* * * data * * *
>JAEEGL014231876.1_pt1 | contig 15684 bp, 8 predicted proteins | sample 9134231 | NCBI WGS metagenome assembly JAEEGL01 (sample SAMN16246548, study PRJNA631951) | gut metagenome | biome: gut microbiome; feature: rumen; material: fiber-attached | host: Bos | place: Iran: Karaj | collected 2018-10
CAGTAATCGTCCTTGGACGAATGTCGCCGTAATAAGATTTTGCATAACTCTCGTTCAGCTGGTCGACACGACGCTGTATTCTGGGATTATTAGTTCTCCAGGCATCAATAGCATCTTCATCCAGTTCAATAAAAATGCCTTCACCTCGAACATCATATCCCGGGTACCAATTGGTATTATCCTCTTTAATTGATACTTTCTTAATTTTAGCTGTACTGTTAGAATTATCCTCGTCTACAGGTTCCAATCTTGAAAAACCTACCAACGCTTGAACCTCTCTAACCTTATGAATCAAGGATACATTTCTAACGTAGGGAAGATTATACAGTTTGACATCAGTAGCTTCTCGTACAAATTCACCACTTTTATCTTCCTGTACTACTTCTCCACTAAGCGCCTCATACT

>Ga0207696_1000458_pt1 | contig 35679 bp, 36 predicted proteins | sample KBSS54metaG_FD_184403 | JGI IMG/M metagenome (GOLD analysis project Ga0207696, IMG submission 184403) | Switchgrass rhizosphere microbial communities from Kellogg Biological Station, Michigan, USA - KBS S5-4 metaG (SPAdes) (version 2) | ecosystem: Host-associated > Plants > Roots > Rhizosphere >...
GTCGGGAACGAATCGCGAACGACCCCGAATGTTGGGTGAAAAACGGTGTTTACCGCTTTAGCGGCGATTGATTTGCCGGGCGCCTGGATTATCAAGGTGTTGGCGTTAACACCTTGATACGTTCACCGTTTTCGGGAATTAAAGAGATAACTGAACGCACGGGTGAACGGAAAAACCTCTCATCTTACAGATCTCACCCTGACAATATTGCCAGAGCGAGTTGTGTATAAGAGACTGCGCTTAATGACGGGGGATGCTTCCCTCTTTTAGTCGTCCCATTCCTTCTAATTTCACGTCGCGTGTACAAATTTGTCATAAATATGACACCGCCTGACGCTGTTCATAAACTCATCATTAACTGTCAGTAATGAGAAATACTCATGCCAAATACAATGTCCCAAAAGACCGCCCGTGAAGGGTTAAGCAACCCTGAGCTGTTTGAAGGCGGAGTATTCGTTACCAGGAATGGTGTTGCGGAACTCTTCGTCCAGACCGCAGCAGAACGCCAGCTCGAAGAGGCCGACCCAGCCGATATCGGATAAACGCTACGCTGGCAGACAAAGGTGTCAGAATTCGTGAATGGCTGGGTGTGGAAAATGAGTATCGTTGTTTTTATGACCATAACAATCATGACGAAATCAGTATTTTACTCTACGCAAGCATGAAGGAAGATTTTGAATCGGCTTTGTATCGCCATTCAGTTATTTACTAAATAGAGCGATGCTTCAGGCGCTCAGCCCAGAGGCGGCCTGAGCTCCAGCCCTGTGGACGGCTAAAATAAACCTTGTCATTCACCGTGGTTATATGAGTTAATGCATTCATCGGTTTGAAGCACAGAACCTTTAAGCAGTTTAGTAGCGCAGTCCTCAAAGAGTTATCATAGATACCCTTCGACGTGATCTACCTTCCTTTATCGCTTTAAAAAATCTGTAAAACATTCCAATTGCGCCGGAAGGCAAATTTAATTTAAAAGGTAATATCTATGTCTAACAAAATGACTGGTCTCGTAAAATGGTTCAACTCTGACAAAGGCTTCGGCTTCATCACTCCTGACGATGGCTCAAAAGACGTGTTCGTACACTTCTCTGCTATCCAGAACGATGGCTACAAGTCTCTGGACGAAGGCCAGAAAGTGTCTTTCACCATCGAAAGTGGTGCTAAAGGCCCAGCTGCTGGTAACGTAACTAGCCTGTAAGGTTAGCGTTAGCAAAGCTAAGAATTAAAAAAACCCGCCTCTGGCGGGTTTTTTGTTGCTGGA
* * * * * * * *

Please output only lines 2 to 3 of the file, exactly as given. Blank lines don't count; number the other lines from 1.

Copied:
CAGTAATCGTCCTTGGACGAATGTCGCCGTAATAAGATTTTGCATAACTCTCGTTCAGCTGGTCGACACGACGCTGTATTCTGGGATTATTAGTTCTCCAGGCATCAATAGCATCTTCATCCAGTTCAATAAAAATGCCTTCACCTCGAACATCATATCCCGGGTACCAATTGGTATTATCCTCTTTAATTGATACTTTCTTAATTTTAGCTGTACTGTTAGAATTATCCTCGTCTACAGGTTCCAATCTTGAAAAACCTACCAACGCTTGAACCTCTCTAACCTTATGAATCAAGGATACATTTCTAACGTAGGGAAGATTATACAGTTTGACATCAGTAGCTTCTCGTACAAATTCACCACTTTTATCTTCCTGTACTACTTCTCCACTAAGCGCCTCATACT

>Ga0207696_1000458_pt1 | contig 35679 bp, 36 predicted proteins | sample KBSS54metaG_FD_184403 | JGI IMG/M metagenome (GOLD analysis project Ga0207696, IMG submission 184403) | Switchgrass rhizosphere microbial communities from Kellogg Biological Station, Michigan, USA - KBS S5-4 metaG (SPAdes) (version 2) | ecosystem: Host-associated > Plants > Roots > Rhizosphere >...